Staged Reading of Greenwood: An American Dream Destroyed
Produced by Theatre Institute at Sage on March 17 & 18, 2017

What: Staged Reading of Greenwood: An American Dream Destroyed
Where: Meader Little Theatre, Russell Sage Campus, Troy, NY
When: Friday March 17, 7PM; Saturday March 18, 2PM
Who: Play by Celeste Bedford Walker, Directed by Lynnie Godfrey

Greenwood Poster


The Theatre Institute at Sage (TIS) announces a staged reading of the rarely-produced play Greenwood: An American Dream Destroyed by Celeste Bedford Walker. The reading is directed by Lynnie Godfrey,  the inaugural artist of the Scrimshaw Distinguished Visiting Artist Fund. Godfrey, an actress, singer, director and producer based in New York City, is at Sage for a week-long residency thanks to the generous support of the fund established by The Sage Colleges President Susan Scrimshaw.

This two-act drama tells the story of events surrounding the 1921 race disaster in Greenwood, Oklahoma. Greenwood, the premier Black Boomtown of its era, was referred to as the “Negro Wall Street”, and had successfully achieved complete economic independence from its neighbor Tulsa, Oklahoma. That all ended when 14 blocks of the town were burned down in one night. Follow the progress, success, joy and prosperity of the township of Greenwood and eventually the story of its demise.

Greenwood is an important part of Black history, but more importantly a significant part of American history. In fact, the new African-American history museum in Washington, DC has dedicated an entire room to the history of Greenwood, Oklahoma.

The staged reading will be directed by Lynnie Godfrey. She will be joined by a number of professional actors from her NYC ensemble, The Essence of Acting. Godfrey says, “I think that the Arts; music, visual, theatre, spoken and written, to name a few, are wonderful forms of communication. It can be through these art forms that we learn about one another and lessen our gap of ignorance about each other. Greenwood: An American Dream Destroyed tells of the 1921 Disaster in Tulsa/Greenwood, Oklahoma by people who might have lived through that kind of holocaust.  The telling of that story should strengthen and unite us ALL!”

Godfrey is the founder and Executive Director of GodLee Entertainment, Inc. She has several reasons for running her own production company: “I thought there was a need to see plays that reflected a life that were not being produced on the stage. What life? Aspects of my life… a life that I never saw when I would go to the theater; aspects of my history that I never saw in theater or when I was offered roles as an actor.  Or, as Lloyd Richards would say to me when I was his student: ‘If you don’t see it, create it.’”

There will be talkbacks after performances on both March 17 and 18. This is a reservation only event.

This project is also possible with the support of  Student Life Association; History and Society; co-produced with Jean-Remy Monay at Soul Rebel Productions and the Black and Latina Student Association.

Lynnie GodfreyAbout Lynnie Godfrey: She has been performing since the age of three, starting with family members at Pentecostal Churches in Harlem and Brooklyn. After graduating from Hunter College, she went onto Broadway in the musical revue EUBIE! Ms. Godfrey has performed in nightclubs and theaters from New York to England. She has appeared in television and film. Credits include: V.I. Warshawksi (with Kathleen Turner), a starring role in 704 Hauser (a Norman Lear sitcom), numerous television guest spots, an animated series, and August Wilson’s Gem of the Ocean. She has tirelessly pursued a career in directing, music and acting, never preferring one over the other but loving all three.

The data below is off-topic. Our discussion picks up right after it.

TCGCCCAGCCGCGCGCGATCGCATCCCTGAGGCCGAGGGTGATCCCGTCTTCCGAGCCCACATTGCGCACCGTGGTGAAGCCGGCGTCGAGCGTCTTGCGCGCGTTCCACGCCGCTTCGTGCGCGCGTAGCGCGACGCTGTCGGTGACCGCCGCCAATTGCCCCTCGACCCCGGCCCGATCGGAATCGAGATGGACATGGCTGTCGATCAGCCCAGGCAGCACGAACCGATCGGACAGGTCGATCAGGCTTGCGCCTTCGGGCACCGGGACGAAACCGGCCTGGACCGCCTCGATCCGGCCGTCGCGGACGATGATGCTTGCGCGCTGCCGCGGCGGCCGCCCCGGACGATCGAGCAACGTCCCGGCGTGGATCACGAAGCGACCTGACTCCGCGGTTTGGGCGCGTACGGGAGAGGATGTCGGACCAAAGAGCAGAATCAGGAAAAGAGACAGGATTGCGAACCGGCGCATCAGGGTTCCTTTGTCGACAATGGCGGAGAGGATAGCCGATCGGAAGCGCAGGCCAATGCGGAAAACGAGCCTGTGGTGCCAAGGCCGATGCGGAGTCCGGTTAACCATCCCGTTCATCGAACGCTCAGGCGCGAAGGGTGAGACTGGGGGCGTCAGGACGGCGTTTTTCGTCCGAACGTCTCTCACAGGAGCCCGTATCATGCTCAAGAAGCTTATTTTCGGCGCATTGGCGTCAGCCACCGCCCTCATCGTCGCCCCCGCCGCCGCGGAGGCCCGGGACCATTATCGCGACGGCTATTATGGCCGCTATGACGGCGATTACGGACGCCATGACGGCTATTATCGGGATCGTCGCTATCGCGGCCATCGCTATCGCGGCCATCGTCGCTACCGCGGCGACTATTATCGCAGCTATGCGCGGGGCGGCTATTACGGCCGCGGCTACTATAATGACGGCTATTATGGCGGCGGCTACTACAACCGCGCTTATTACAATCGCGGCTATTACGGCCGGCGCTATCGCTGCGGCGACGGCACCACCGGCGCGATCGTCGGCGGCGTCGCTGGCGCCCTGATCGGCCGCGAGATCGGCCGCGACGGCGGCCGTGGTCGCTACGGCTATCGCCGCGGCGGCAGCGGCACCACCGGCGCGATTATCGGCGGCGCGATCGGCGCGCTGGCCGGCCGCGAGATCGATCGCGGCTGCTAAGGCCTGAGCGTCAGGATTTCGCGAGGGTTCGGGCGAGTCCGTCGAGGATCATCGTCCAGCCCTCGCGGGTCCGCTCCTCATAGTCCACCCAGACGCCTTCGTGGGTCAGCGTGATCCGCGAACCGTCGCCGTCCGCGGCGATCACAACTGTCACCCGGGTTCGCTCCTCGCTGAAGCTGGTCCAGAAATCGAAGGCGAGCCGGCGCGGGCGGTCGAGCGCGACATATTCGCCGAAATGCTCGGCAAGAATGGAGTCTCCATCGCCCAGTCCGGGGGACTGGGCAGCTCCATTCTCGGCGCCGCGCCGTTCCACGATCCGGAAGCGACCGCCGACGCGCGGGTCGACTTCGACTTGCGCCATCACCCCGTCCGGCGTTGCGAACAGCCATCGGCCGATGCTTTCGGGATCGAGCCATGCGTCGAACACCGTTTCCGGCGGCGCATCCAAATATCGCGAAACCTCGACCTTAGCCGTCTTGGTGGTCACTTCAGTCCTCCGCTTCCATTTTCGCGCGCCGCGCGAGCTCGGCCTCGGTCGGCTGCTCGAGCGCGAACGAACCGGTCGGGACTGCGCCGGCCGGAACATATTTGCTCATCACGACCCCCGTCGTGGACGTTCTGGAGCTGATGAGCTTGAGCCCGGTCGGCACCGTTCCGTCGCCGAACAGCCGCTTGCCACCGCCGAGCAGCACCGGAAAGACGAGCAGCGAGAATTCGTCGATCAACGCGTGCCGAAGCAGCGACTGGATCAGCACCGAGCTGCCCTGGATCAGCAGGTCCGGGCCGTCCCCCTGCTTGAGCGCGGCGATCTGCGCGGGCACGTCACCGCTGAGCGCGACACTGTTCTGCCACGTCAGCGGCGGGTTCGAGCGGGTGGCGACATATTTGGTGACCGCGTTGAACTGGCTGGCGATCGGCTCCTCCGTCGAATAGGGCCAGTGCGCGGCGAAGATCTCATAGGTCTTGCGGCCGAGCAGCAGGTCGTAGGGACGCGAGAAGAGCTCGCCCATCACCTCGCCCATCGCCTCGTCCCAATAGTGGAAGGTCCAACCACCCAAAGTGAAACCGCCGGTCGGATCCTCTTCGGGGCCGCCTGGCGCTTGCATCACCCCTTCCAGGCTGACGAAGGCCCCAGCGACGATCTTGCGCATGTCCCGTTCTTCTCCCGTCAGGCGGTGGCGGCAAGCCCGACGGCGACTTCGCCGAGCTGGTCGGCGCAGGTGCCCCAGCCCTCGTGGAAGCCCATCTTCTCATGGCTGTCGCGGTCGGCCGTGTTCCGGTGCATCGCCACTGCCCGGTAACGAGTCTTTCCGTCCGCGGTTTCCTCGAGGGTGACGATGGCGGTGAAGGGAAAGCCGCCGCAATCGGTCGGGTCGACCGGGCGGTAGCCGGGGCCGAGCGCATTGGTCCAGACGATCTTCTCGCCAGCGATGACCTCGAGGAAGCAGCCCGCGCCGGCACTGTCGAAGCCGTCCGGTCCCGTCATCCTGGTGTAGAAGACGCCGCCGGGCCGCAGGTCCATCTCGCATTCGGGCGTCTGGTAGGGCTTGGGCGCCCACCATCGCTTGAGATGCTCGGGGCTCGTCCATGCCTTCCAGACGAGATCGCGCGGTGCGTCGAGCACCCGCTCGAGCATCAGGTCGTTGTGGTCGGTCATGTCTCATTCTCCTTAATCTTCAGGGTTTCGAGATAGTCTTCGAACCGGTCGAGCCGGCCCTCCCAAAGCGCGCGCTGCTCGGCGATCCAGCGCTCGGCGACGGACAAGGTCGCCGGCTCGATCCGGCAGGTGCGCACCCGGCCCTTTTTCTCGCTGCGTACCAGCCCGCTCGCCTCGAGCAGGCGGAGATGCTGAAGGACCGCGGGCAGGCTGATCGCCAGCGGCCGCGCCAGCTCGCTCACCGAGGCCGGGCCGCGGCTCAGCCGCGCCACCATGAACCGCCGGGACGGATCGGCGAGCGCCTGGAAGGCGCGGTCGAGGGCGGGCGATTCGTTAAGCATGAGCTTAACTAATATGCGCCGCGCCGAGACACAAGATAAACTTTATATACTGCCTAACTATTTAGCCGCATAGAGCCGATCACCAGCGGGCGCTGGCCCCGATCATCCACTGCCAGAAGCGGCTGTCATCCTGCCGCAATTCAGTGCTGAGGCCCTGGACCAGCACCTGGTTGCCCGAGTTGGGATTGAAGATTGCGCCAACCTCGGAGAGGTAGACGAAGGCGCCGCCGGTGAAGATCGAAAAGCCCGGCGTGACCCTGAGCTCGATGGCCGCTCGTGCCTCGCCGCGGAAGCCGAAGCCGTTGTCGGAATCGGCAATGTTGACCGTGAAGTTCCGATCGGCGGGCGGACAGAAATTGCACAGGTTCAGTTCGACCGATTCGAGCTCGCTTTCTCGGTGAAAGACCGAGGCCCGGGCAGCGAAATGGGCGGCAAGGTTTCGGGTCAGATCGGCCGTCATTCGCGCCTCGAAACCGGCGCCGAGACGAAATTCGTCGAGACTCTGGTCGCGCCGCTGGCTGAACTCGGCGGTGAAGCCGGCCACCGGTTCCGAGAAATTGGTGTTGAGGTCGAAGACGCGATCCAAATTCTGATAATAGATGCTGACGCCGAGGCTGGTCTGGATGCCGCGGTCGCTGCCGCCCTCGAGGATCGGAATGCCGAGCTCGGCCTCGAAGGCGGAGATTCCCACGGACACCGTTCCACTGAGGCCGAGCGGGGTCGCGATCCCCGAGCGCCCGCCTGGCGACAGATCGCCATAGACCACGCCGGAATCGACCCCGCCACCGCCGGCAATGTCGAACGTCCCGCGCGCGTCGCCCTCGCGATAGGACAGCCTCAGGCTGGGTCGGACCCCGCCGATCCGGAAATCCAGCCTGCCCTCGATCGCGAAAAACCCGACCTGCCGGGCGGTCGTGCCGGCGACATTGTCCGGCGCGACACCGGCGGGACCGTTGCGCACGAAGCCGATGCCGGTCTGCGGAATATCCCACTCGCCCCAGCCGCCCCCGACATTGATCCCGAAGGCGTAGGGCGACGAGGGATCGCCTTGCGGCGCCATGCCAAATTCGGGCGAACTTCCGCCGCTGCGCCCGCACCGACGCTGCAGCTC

About Celeste Bedford Walker: A Houston-based playwright and the winner of several prizes, she is best known for Camp Logan, her historical drama based on the 1917 riot by black soldiers in Houston.  The New York Times has praised her work as “well-crafted…vigorous social satire.” Camp Logan was performed at the Kennedy Center and heralded by the Washington Post as “a textbook example of how to simultaneously entertain and educate an audience.”

In February, 2017 Ms. Walker was invited into the Texas Institute of Letters, a distinguished honor society founded in 1936 to celebrate Texas literature and recognize distinctive literary achievement. The TIL’s membership consists of the state’s most respected writers – including winners of the Pulitzer Prize, National Book Award, and MacArthur “Genius” grants and many other awards. Membership is based on literary accomplishments and is granted only though an election by existing members.

For Reservations, contact:

Box Office: 518-244-2248
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About Theatre Institute at Sage: Established in February of 2011 and originally under the direction of Associate Professor Michael Musial, the Theatre Institute at Sage is dedicated to providing quality live theatre and arts-in-education programming to Capital Region youth, educators and residents. The Institute also provides opportunities for Russell Sage students as performers, technicians and teachers.

Programs include educational support services for Sage productions (such as in-class preparations, teacher in-services and study guides), a Saturday theatre arts school, camps during school breaks, and several theatre camps during the summer for children ages 5-18.

Currently under the supervision of Managing Director, David Baecker and Artistic Director, Leigh Strimbeck, the Theatre Institute at Sage faculty includes Russell Sage Teacher/Artists-in-Residence David Bunce, Heather Hamelin, Lynne Roblin and William Spencer Musser. Programs are taught by a combination of Sage staff, students and consultants. Programs take place on the Russell Sage College campus in Troy, which is home to three performance spaces as well as numerous studios and classrooms.